Stop the Bleed

“Stop the Bleed” is a national campaign to educate people on how to save lives if people are severely bleeding. The Kelly Brush Foundation has partnered with the Davis family and the national Stop the Bleed movement to provide “Stop the Bleed” training to coaches, athletes, officials and volunteers in the ski racing community and distribute life-saving bleeding control kits to alpine ski programs around the country.

Stop the Bleed Demonstrations

For an overview, please watch our recorded Stop the Bleed Demonstration at the link below. Participants will be shown how to deploy a bleeding control kit in the event of an on-hill laceration, but the session will not result in any certification for participants.  A variety of other organizations offer trainings–these include the American Red Cross and American College of Surgeons.



Bleeding Control Kits

Stop the Bleed Kits provide the necessary first aid supplies to administer bleeding control as quickly as possible after a laceration.

Stop the Bleed Kits can be purchased at cost through our website.  Click here to order yours today!

3000+ Bleed Kits Distributed

200+ Instructions Conducted

2500+ People Trained

Frequently Asked Questions

What is "Stop the Bleed"?

Stop the Bleed is a national initiative of the American College of Surgeons. Their goal is to train more than 200 million people to prepare the public to save lives if people nearby are severely bleeding. You can learn more here.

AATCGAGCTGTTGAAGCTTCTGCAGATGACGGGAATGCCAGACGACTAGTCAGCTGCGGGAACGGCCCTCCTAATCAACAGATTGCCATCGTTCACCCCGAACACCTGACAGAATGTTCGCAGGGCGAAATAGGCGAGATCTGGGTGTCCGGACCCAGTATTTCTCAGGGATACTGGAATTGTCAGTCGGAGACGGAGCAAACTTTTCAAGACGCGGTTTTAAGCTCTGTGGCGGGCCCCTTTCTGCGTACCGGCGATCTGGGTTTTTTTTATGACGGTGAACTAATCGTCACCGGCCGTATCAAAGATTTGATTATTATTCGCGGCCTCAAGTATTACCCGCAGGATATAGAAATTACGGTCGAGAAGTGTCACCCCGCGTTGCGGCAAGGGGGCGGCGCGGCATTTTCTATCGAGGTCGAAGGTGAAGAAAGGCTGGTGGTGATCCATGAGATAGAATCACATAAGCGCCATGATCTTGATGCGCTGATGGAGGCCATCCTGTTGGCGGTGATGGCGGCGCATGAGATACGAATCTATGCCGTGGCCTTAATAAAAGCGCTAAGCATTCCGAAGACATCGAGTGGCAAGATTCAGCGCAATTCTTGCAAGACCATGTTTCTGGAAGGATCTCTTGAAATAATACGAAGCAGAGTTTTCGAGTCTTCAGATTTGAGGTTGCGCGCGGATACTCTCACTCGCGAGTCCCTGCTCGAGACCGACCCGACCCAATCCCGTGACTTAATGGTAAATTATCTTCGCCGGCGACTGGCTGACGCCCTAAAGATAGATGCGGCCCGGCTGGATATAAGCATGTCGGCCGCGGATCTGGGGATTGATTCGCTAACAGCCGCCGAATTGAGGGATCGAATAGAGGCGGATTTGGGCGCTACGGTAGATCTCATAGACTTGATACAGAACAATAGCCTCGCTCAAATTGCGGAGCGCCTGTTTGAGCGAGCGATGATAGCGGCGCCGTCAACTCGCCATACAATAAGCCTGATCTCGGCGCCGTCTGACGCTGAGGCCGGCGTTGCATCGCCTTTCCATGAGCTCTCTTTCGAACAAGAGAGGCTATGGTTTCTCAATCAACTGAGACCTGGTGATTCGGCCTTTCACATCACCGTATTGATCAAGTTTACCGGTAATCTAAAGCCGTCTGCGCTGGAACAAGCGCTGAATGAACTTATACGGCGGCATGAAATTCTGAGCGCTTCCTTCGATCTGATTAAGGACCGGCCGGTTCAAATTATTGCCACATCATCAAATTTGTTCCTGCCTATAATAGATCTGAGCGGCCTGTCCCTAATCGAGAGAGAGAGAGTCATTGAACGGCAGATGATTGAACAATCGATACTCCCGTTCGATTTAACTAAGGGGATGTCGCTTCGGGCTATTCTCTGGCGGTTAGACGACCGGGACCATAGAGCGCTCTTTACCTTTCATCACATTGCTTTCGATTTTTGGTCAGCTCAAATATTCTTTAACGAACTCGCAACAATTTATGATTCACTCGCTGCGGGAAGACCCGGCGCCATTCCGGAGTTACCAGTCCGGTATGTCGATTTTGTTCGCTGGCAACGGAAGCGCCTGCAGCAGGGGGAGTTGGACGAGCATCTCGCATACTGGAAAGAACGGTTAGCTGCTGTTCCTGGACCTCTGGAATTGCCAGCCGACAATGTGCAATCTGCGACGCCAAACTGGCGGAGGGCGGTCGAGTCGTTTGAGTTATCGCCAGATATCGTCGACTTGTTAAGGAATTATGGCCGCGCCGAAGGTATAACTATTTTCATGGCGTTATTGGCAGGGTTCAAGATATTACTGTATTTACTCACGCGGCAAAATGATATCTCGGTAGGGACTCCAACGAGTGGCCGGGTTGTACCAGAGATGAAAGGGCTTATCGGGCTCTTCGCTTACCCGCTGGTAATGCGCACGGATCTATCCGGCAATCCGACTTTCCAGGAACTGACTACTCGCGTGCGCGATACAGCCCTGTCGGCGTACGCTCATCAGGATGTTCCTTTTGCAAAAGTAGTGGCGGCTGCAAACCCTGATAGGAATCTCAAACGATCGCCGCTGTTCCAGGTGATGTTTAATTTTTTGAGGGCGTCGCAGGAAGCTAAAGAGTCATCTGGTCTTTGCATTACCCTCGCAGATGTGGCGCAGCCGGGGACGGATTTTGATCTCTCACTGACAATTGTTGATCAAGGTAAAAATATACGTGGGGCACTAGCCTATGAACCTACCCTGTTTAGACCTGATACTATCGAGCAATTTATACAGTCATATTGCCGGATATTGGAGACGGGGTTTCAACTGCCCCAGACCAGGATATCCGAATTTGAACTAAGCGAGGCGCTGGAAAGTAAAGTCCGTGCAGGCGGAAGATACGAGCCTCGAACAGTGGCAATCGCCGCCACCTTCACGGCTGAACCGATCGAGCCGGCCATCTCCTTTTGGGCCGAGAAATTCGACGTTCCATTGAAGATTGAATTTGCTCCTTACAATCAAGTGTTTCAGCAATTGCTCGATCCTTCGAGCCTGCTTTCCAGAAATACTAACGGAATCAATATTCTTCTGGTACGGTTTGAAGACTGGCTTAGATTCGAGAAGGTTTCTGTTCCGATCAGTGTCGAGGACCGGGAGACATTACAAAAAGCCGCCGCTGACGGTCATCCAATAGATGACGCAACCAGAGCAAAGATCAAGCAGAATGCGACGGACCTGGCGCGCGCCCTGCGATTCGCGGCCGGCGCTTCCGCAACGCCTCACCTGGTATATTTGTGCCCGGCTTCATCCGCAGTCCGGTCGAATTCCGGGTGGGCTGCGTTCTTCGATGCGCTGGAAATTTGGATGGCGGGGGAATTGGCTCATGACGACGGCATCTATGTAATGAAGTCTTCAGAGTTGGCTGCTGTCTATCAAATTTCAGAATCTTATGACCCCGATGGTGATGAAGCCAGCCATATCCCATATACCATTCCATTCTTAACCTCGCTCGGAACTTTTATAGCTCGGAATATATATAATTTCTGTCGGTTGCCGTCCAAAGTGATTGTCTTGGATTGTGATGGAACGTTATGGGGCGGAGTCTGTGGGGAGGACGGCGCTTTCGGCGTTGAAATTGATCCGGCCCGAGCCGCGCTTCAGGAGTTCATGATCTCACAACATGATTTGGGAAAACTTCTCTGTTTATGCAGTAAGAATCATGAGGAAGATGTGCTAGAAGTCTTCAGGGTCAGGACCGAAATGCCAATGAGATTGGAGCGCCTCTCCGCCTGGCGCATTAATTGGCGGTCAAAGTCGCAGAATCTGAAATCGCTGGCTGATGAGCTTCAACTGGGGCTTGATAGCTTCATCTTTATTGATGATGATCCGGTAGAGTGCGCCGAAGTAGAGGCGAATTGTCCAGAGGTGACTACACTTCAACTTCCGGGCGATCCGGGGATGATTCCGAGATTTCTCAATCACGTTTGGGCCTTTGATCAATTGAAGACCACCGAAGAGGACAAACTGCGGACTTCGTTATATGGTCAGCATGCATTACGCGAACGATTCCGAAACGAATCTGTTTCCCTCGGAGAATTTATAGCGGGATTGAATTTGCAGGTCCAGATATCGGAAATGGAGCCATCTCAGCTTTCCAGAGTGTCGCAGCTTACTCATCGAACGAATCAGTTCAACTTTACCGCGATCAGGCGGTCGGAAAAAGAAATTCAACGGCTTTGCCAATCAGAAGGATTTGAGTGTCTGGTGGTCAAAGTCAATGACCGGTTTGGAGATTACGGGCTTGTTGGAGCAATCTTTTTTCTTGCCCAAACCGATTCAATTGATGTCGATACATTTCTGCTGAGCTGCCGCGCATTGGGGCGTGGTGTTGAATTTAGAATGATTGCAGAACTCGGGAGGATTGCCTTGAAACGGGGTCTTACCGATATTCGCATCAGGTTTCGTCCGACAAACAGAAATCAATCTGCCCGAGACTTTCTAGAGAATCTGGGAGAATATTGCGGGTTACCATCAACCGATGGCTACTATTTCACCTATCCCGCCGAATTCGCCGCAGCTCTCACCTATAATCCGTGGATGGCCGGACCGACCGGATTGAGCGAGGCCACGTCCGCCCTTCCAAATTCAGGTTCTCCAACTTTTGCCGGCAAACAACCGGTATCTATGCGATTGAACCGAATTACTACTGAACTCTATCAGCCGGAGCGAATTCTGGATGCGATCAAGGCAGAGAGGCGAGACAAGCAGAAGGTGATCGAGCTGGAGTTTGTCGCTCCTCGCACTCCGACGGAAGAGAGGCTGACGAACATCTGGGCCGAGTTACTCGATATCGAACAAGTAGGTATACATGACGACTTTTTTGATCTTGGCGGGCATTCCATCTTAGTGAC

What is a Stop the Bleed training?

A “Stop the Bleed” training is a brief instructional session on the proper use of a tourniquet and other actions to take in the event of a severe laceration. For more information on what a Stop the Bleed training entails, see the national Stop the Bleed training website here.

What is included in a Bleeding Control Kit?

A Bleeding Control Kit includes:

  • tourniquet (plus brief instructions)
  • compressed gauze
  • 2 rolled bandages
  • gloves
  • scissors
  • sharpie

Where do these Bleeding Control Kits come from?

The supplies are sourced through reputable medical supply companies and then assembled into kits by members of the KBF community.

These are all responsive measures, what about prevention?

While it’s obvious these injuries are becoming more common, the cause is less obvious. Potential causes include equipment changes as well as changes in tuning practices.

There are also attempts to manufacture cut resistant apparel, but nothing has come to market that will prevent these injuries. Short of full kevlar or metal clothing, nothing will ever be “cut proof”. The challenge in the ski racing world is that as apparel becomes more effectively “cut resistant”, it also restricts movement, especially in the areas that are most prone to severe bleeding (inner groin, back of the knee, etc.).

For an explanation on cut resistant levels, you can refer to this link which discusses the ANSI cut resistance levels as they relate to industrial work apparel.